Workforce Shortages: The BMW Solution Back »

As we discussed in How Does Aging Impact Our Career?, our bodies change as we age. The impact of these changes can be reduced by modifying the workplace. BMW is one example of a business that has implemented workplace modifications.

In 2007, leaders at a BMW power train plant in Germany were concerned about declines in productivity as their workers aged. They anticipated the average age of workers would rise from 39 to 47 by 2017. When sick, older workers were gone for longer periods of time. In addition, older workers had to work harder to maintain their output. Moving older workers into less physically demanding jobs was not an option because there were not enough younger workers to take their place.

What did BMW do?

They developed a pilot project for one of the most labor intensive production lines in the factory. The goal was to staff the line with workers to reflect 2017 workforce projections.

How did employees respond?

The project was not well received initially. Younger workers feared working alongside less productive workers. Older workers feared they would become less productive if they were assigned to a production line outside their comfort zone. In addition, the project was seen as just another top-down initiative.

How did leadership respond to employee resistance?

The plant’s Workers Council was consulted. They recommended reviewing an earlier study conducted on worker productivity at BMW that offered a basic framework for change, including, health management, skills, the workplace environment, retirement policies, and change processes. While theoretical, this framework greatly informed the pilot project. More importantly, they found declines in productivity are not an inevitable part of aging.

They also had conversation with many workers, explaining the pilot line was not a soft assignment. They assured workers they has the same production and quality standards as other lines in the plant. In the end, they secured assistance from 42 employees, creating a mix of workers that reflected 2017 age projections (average age of 47).

How did leadership launch the project?

Leadership organized a kickoff workshop. Workers were asked to describe their aches and pains and what changes they would make to the production line. Employees were encouraged to write down ideas and pin them on a board.

Each worker was told to prioritize five items. While no single idea came out on top, the information gathered during the workshop greatly informed the project team. One of the first ideas that was implemented was the installation of a wood floor. Workers reported at the end of the day their knees did not hurt. This success propelled workers to provide additional suggestions.

What changes were made to the production line?

Many of the changes were ergonomic modification to the workplace that reduced wear and tear on the body (approximately 70 changes to workplace equipment). Other changes include job rotation to balance the strain on individual workers. The goal is to reduce the amount of time individual workers spend on the most physically demanding stations. Finally, strength and stretching exercises were incorporated each day.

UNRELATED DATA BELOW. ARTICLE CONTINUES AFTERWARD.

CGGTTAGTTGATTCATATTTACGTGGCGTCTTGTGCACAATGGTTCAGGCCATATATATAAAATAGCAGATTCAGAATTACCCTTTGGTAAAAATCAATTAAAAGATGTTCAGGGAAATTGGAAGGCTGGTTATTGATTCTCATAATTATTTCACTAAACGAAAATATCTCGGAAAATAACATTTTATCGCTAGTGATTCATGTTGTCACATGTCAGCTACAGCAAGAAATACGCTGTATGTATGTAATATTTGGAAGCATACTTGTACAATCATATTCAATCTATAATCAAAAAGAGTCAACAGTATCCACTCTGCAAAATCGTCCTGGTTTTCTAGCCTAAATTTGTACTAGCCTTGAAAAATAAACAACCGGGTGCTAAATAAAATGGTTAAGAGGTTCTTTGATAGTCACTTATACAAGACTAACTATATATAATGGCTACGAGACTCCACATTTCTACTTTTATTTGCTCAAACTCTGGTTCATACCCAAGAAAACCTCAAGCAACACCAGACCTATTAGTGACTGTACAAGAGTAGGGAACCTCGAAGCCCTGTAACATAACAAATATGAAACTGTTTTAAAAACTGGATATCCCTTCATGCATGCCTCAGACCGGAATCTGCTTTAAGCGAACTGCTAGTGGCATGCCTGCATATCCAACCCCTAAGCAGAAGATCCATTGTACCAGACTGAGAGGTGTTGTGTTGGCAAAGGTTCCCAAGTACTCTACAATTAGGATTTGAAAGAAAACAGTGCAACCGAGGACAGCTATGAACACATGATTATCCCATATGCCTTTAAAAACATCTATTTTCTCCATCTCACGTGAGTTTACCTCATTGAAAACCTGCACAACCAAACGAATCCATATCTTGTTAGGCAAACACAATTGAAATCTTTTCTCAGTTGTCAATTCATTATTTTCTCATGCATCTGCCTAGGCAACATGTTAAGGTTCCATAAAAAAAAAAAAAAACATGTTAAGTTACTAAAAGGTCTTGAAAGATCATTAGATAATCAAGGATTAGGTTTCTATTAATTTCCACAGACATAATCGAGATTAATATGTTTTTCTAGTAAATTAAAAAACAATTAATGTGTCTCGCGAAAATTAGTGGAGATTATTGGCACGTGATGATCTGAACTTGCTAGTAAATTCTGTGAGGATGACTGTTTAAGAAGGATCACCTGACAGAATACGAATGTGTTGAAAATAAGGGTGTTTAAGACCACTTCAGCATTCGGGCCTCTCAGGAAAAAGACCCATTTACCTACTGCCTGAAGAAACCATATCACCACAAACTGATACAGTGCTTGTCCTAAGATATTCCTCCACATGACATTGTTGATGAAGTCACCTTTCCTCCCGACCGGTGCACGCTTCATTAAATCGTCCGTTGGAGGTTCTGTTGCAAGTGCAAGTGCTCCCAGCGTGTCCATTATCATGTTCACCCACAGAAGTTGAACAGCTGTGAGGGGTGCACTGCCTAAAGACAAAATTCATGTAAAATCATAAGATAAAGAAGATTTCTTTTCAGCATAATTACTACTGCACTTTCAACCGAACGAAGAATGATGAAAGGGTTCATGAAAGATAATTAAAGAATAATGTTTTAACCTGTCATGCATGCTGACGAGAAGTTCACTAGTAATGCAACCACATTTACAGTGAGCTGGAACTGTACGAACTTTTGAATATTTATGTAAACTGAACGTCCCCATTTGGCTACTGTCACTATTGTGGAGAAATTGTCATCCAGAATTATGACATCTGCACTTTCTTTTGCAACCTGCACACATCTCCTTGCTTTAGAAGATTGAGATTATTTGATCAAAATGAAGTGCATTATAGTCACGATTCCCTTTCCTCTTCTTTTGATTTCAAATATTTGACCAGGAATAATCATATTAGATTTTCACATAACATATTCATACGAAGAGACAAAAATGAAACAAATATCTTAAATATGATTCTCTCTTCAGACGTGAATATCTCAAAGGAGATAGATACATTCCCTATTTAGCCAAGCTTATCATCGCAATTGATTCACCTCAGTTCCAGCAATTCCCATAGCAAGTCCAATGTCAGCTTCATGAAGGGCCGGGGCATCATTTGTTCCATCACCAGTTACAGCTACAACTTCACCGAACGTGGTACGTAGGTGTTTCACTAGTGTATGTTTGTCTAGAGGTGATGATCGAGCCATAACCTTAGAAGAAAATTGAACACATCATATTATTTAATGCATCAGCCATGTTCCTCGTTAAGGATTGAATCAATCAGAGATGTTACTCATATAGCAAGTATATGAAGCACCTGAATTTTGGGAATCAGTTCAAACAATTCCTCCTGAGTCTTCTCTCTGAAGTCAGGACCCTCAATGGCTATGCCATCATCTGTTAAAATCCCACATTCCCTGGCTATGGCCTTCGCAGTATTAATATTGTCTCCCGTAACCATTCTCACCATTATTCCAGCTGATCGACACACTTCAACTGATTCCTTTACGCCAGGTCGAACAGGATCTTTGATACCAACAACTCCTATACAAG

Examples of Ergonomic Equipment Changes

  • Wooden flooring
  • Barbershop chairs
  • Orthopedic footwear
  • Angled Monitors
  • Magnifying lenses
  • Adjustable table
  • Large-handled gripping tools
  • Stackable transportation contains
  • Larger typeface on computer screens
  • Manual hoisting cranes

What were the results of the pilot project?

BMW invested approximately $50,000 in this project. The line achieved a 7% productivity improvement in one year (equal to lines staffed by younger workers). The defect rate was reduced to zero. Finally, absenteeism dropped to 2% by June 2009. What’s more, workers were so satisfied with the project that they did not want to leave the pilot line. Additional pilots have been conducted in other BMW plants, yielding similar results.

What is the take away message?

Design of the working environment plays a role in a person’s capacity to remain productive when faced with age-related changes to the body, chronic disease, or disability. Perhaps more exciting, workplace modifications reduce the risk of work-related injuries. For example, adjustable worktables reduce physical strain to the back while performing work related duties.

Not only does workplace design include the tools and space workers use to perform duties, it also includes task design. For example, BMW incorporated task rotation to reduce time spent by employees on more physically strenuous stations.

Chronic disease is one of the leading predictors of withdrawal from the paid workforce. Sedentary lifestyle and obesity are linked to risk of developing chronic disease. BMW incorporated health promotion by adding a stretching station and implementing daily strength and stretching exercises.

While not practical for all businesses, the BMW project provides insight we can use to modify our workplaces. For example, BMW increased the typeface on computer screens, helping to reduce eye strain and minimize sorting errors.

Stay tuned for our next article in the series that will provide practical strategies for implementing workplace modifications. In the meantime, please visit Workforce Shortages: Beyond the Retirement Crisis to read other articles in the series.


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